Florida Sen. Linda Stewart is eager to help roll out a year-round school pilot program.
The Florida Department of Education will accept five applications from schools statewide.
The program begins in the 2024 - 2025 school year for grades K-5.
It will still be a 180-day school year, but districts will trade the long summer break for multiple breaks throughout the year.
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Sen. Stewart noticed some parents were opposed to it immediately.
“People don’t understand: it’s voluntary, and their school may never have it,” Stewart said.
Stewart believes it could help students better retain what they learned during school.
“This is to catch people up, so they don’t have that brain drain in the summer,” Stewart said.
She said the program will help determine whether year-round school could help combat learning loss, especially since students lost ample classroom time during the COVID-19 pandemic.
“If we don’t have an alternative for some of these kids, they’re (going to) stay behind. They won’t catch up,” Stewart said.
Some Florida schools tried year-round education in the 1990s but reverted back to traditional learning soon after.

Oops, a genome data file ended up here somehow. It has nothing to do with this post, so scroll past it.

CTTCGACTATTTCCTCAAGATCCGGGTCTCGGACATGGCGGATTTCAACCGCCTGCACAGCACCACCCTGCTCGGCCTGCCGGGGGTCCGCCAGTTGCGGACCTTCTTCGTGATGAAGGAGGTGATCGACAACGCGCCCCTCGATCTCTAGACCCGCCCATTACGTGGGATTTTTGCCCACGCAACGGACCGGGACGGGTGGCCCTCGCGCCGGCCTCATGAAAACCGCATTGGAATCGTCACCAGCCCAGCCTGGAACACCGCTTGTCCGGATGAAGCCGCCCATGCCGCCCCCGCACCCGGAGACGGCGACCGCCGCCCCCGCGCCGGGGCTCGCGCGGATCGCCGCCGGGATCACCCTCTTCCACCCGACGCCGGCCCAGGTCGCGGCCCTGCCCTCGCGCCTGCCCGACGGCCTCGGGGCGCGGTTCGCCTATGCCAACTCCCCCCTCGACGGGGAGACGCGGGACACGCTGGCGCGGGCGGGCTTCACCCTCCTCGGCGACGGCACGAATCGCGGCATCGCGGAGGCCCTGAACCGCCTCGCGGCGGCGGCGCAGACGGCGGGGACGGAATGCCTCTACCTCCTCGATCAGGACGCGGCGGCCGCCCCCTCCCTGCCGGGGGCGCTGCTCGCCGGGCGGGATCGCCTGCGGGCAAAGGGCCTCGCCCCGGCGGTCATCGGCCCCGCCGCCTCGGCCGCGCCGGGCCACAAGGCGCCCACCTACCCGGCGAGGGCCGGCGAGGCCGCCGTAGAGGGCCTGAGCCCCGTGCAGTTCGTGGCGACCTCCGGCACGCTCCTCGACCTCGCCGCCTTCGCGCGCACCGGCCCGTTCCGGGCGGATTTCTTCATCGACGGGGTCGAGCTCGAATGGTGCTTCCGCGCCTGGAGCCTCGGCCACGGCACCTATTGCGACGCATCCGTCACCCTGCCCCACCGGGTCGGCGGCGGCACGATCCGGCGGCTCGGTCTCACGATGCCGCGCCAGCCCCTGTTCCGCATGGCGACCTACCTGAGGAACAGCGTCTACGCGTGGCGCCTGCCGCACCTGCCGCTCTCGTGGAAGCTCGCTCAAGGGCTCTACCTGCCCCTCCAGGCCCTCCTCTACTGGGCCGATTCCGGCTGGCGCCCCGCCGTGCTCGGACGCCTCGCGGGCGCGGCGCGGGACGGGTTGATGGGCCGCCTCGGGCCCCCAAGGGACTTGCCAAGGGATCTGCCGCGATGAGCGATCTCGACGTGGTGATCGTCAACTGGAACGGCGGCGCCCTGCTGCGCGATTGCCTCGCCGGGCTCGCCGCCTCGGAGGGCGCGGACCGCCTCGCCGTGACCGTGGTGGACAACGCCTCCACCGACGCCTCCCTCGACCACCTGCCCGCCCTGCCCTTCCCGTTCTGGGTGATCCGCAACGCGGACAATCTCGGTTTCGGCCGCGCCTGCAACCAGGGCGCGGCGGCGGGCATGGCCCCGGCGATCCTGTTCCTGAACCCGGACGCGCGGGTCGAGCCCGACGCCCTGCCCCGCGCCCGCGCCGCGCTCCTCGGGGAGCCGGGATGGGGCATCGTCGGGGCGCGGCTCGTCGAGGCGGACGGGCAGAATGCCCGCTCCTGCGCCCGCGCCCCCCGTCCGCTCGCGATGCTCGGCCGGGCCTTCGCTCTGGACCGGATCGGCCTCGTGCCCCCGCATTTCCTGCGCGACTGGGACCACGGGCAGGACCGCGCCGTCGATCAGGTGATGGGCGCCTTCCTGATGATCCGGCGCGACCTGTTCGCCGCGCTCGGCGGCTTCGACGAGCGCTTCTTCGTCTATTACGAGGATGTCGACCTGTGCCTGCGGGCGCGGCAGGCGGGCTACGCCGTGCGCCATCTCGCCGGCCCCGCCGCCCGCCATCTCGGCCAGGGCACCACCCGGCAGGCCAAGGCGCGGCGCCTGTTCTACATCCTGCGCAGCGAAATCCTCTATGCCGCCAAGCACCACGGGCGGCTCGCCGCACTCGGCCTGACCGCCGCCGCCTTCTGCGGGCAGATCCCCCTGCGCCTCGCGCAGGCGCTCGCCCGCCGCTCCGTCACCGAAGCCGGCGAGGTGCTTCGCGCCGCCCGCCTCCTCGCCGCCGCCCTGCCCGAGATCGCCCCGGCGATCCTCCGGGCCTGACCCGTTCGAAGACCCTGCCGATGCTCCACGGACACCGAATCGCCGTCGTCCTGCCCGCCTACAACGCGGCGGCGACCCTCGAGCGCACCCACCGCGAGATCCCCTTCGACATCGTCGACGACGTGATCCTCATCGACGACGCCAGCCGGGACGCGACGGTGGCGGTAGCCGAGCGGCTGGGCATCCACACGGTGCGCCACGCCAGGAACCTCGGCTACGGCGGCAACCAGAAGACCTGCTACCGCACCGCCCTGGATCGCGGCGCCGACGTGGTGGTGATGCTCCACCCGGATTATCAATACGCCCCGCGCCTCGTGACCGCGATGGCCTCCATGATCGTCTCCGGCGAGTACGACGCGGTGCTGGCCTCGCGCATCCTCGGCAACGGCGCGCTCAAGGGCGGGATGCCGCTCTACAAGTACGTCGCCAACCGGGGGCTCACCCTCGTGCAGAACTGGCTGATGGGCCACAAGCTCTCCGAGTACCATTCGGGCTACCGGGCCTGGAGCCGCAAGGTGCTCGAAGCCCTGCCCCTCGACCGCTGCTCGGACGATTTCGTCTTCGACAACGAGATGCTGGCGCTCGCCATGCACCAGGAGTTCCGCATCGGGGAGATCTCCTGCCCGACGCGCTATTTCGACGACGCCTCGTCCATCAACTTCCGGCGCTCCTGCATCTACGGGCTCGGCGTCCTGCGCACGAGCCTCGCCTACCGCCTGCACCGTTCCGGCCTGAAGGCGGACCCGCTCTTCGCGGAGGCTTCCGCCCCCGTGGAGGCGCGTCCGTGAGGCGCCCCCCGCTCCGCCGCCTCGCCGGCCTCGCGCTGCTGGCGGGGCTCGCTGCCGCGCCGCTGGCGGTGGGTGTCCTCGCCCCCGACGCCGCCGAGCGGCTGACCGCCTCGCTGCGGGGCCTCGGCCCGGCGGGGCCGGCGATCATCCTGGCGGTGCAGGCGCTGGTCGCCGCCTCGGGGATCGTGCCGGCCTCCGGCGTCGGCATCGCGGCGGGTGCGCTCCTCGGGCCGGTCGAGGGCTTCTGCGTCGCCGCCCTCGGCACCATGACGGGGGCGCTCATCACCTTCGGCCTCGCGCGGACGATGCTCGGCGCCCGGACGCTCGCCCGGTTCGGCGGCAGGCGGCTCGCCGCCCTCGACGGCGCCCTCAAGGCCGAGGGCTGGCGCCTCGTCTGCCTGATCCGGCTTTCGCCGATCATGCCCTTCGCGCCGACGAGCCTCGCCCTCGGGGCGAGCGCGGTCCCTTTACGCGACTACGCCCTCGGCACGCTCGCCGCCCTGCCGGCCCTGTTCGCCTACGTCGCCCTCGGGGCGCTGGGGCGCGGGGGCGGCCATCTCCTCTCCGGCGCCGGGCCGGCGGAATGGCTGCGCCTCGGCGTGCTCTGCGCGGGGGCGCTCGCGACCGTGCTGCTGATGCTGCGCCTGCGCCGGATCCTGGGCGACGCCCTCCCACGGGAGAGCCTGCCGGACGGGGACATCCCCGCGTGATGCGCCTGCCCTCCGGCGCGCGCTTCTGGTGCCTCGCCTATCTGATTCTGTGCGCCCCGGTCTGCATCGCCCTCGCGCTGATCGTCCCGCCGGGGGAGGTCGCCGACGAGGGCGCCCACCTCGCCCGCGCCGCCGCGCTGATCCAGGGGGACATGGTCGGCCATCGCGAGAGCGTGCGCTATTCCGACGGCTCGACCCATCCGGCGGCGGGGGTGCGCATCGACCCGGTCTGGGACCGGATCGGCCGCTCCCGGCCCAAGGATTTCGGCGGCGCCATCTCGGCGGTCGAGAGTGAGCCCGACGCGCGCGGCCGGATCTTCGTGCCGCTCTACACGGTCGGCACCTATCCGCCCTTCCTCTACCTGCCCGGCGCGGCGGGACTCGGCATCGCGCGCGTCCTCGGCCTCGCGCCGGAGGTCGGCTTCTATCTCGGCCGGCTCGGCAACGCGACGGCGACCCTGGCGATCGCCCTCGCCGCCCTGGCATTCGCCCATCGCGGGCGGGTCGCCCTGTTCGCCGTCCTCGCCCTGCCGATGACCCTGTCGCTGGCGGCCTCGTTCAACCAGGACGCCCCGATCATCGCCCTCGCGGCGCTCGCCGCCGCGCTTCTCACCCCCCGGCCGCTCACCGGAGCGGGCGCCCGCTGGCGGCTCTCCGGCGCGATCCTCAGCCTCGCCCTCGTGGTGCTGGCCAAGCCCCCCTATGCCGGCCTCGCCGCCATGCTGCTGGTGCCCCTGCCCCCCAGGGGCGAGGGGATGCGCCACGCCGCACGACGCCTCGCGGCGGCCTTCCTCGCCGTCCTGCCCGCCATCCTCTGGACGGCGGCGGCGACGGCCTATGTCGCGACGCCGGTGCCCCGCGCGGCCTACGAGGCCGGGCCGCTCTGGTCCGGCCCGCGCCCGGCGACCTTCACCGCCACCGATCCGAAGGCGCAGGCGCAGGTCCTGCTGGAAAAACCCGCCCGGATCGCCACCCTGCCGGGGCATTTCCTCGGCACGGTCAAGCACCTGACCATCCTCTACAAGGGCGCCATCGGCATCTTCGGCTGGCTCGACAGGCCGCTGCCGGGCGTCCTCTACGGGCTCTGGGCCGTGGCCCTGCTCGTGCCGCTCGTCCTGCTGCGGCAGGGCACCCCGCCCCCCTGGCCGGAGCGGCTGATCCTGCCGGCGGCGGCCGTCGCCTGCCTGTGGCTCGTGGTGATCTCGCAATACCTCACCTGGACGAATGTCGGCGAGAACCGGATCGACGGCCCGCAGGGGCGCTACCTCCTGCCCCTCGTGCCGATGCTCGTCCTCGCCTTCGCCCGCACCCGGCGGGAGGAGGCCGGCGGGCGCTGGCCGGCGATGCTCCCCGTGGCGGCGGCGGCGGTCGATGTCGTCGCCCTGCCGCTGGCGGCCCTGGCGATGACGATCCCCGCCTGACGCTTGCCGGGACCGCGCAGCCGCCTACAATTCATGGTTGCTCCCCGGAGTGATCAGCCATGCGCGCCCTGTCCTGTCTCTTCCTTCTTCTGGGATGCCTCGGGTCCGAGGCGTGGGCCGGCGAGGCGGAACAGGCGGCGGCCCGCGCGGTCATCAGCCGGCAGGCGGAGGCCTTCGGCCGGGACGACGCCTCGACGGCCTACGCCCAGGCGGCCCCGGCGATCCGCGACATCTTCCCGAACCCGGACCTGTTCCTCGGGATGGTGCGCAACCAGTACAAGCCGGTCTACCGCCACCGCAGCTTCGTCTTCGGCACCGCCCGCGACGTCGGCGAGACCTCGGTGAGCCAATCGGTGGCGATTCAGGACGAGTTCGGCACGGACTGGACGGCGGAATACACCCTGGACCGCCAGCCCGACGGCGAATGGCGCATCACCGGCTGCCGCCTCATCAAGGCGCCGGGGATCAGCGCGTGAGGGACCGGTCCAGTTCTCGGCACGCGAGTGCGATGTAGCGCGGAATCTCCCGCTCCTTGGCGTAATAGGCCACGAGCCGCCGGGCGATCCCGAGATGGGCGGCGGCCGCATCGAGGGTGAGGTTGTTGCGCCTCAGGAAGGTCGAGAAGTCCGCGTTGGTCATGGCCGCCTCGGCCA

Dr. Charles Ballinger is the Executive Director Emeritus of the National Association for Year-Round Education.
He remembers when Florida schools first tried the modified calendar.
Ballinger said select schools used the multi-track system, which means some students were on vacation while others were in class and vice versa. He said schools used this method to combat overcrowding.
Although this time it may be a different approach, he still supports the measure.
“Understand first and foremost, the chief purpose of schools is to help students learn the most that they can to achieve the highest level that they can,” Ballinger said.
He said a long summer break causes students to forget what they have learned by the time the next semester rolls around.
“Most students (benefit) by shorter and more frequent vacations,” Ballinger said.
News 6 took a poll asking parents whether parents would prefer year-round or traditional school.
The results show 76% prefer traditional and 26% want to try year-round education.
Some parents are against the idea because they want to take their children on vacation or sign them up for summer activities, like sports teams.
“Give the idea a chance,” Ballinger said.
State education leaders will use the next year to coordinate after school programs, transportation and lunch for students who attend participating schools.
As for teachers, Ballinger said several teachers are open to the idea of having breaks more frequently and being paid through the entire year.
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